The Islamic State group claims it has shot down a coalition warplane conducting airstrikes on the jihadists in Syria and has taken the pilot captive.
If true, it will be the first warplane shot down by IS, also known as ISIS and ISIL, since the US-led coalition began its airstrikes against the group in Syria three months ago. But it is not clear whether the plane may have suffered a technical fault, rather than having been shot down.
According to photos posted on social media, and information from the British-based Syrian Observatory for Human Rights (SOHR), the plane and its Jordanian pilot appear to have been brought down near Raqqa, the Syrian city which is acting as the main headquarters of the group.
Pictures of the purportedly captured pilot being paraded by the fighters, with his name and nationality written in the captions. Dressed in a white shirt, a bearded fighter grips him around the neck and drags him along. Another photograph published by the group showed the man — naked from the waist down and soaking wet — being captured by three gunmen as he was taken out of what appeared to be a lake.
"We have confirmed reports that IS members took a (non-Syrian) Arab pilot prisoner after shooting his plane down with an anti-aircraft missile near Raqqa city," SOHR said. The pilot is believed to have beeb flying an F-16 bomber, from what can be ascertained from pictures posted by IS members.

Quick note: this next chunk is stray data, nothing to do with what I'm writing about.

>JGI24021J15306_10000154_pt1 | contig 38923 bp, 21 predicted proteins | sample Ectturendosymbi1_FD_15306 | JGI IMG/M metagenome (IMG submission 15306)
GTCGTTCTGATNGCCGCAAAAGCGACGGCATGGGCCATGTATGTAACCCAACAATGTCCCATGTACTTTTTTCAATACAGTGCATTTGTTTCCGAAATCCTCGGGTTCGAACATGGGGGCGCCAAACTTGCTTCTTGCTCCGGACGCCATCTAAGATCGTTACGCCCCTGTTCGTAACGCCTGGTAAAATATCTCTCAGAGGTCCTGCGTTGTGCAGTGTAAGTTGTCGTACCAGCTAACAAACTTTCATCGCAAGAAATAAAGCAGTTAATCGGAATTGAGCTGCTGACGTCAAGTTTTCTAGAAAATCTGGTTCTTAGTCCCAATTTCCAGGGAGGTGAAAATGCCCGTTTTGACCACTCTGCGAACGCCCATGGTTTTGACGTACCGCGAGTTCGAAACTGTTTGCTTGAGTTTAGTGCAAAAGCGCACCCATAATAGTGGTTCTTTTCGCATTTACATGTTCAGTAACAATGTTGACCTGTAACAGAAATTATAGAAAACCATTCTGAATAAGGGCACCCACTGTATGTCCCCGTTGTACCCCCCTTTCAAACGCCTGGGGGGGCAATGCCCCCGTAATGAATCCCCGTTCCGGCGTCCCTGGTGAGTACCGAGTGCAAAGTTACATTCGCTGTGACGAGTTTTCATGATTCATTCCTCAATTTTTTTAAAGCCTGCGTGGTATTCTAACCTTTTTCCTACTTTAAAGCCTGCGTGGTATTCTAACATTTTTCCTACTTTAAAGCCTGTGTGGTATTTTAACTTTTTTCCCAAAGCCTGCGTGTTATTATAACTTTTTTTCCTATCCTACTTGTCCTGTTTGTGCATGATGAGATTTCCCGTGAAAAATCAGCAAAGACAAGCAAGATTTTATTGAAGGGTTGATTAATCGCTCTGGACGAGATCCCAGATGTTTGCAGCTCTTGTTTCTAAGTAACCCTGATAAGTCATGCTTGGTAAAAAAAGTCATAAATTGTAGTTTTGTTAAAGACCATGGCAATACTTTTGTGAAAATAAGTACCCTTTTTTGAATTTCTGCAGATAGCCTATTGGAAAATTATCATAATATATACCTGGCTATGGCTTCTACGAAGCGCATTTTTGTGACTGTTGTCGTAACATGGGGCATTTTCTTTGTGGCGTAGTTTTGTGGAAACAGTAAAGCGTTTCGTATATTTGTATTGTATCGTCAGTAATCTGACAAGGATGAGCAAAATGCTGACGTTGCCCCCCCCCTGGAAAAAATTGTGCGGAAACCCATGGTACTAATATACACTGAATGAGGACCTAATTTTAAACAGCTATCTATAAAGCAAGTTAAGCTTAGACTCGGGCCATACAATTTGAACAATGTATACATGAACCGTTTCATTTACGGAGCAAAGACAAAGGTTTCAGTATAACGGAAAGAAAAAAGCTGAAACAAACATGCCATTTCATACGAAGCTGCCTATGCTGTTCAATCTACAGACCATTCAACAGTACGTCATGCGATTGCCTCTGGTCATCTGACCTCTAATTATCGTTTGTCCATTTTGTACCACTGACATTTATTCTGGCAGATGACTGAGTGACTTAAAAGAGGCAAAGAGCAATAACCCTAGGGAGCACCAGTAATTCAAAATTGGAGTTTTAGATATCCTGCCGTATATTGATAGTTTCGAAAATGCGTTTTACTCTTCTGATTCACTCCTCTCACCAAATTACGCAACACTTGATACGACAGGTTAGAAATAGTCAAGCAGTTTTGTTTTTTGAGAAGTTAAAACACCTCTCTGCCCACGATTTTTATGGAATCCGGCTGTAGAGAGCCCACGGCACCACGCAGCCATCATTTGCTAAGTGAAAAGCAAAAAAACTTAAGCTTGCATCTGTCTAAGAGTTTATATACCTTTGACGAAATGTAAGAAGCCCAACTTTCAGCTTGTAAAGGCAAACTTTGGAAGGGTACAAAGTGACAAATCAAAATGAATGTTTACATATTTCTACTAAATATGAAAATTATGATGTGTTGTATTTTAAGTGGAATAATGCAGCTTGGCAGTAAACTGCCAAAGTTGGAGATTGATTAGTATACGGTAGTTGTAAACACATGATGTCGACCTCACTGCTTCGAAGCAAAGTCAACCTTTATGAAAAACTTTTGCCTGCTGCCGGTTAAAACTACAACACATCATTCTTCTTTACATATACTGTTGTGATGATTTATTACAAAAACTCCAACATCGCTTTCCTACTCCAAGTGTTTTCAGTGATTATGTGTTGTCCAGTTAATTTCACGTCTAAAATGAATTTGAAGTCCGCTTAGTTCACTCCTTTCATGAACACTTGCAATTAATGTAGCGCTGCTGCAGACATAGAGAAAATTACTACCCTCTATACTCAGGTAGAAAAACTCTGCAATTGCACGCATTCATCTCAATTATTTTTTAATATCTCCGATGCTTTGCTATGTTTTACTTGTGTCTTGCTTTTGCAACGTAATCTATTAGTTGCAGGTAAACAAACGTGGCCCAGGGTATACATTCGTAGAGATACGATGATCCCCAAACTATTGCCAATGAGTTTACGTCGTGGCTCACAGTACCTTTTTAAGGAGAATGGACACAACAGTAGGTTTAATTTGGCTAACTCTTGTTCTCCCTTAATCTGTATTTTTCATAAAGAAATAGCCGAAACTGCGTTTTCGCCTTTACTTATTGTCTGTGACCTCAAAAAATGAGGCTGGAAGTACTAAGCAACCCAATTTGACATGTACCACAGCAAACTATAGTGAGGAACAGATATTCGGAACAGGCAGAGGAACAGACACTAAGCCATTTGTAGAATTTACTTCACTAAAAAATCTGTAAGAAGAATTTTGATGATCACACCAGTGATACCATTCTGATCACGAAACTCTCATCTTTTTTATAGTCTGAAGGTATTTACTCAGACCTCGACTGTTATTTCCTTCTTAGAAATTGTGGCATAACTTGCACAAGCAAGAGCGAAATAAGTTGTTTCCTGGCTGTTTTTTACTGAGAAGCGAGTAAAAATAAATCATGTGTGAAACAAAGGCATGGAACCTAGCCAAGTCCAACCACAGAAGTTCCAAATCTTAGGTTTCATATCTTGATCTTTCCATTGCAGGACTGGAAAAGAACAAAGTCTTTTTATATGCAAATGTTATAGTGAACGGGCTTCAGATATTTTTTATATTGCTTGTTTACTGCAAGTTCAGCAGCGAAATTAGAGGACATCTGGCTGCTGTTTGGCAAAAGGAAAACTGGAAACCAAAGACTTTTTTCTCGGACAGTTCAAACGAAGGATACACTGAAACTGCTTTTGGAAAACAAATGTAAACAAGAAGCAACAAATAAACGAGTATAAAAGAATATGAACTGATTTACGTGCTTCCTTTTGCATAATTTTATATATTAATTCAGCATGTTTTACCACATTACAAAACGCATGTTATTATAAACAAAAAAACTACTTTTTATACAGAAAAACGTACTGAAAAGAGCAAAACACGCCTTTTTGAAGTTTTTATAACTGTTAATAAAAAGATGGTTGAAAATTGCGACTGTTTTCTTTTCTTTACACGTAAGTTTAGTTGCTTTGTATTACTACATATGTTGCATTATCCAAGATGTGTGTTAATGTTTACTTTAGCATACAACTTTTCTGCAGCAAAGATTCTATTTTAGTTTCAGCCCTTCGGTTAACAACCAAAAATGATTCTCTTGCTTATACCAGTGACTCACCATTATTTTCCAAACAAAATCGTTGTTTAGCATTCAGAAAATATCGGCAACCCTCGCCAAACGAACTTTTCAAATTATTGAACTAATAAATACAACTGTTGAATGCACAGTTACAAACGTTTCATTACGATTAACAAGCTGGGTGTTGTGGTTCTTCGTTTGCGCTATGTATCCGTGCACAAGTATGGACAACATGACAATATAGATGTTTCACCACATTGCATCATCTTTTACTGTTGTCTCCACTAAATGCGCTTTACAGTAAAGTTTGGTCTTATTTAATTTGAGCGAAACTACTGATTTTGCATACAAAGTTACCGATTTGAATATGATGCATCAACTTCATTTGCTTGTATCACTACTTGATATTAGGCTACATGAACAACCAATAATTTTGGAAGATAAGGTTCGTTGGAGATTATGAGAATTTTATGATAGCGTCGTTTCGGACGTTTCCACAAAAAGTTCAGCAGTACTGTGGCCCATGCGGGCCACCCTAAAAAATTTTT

Another group, the Raqqa Media Centre (RMC), which covers areas under IS control in that district of Syria, said the warplane crashed near the village of Hamra Ghannam - adding that IS militants were searching the area in case there is another pilot.
RMC later posted a photograph of the Jordanian military identity card of the pilot identifying him as Mu'ath Safi Yousef al-Kaseasbeh who was born on May 29, 1988.
His Facebook page says he is a pilot with Jordanian Royal Air Force, and that he has recently got married. It includes pictures of him posing with warplanes.
In Jordan, the pilot's cousin Marwan al-Kaseasbeh confirmed by telephone with The Associated Press that the photos are of his cousin. He added that the Jordanian government has so far not contacted the pilot's family.
Jordan is one of five Arab nations taking part in US-led coalition airstrikes on IS targets in Syria and Iraq, in the regions controlled by the militant group. The other countries involved are Saudi Arabia, Qatar, the UAE and Bahrain, who have carried out hundreds of airstrikes against IS positions in Syria since September 23.
"During a mission Wednesday morning conducted by several Royal Jordanian Air Force planes against hideouts of the IS terrorist organisation in the Raqqa region, one of the planes went down and the pilot was taken hostage," a military source was quoted by the BBC as saying. "Jordan holds the group and its supporters responsible for the safety of the pilot and his life."
Several IS supporters on Twitter have called on the group not to execute the pilot but to exchange him for several high-profile IS prisoners.
In Washington, a Pentagon official said they are aware of the claims being made over social media that a pilot has been shot down, but they could not confirm the report at this time.
Weapons expert Eliot Higgins, who runs the investigative site Bellingcat, said IS has the capacity to bring down a plane, though it does not mean that is what has occurred. The plane may have been downed by an engineering fault or pilot error.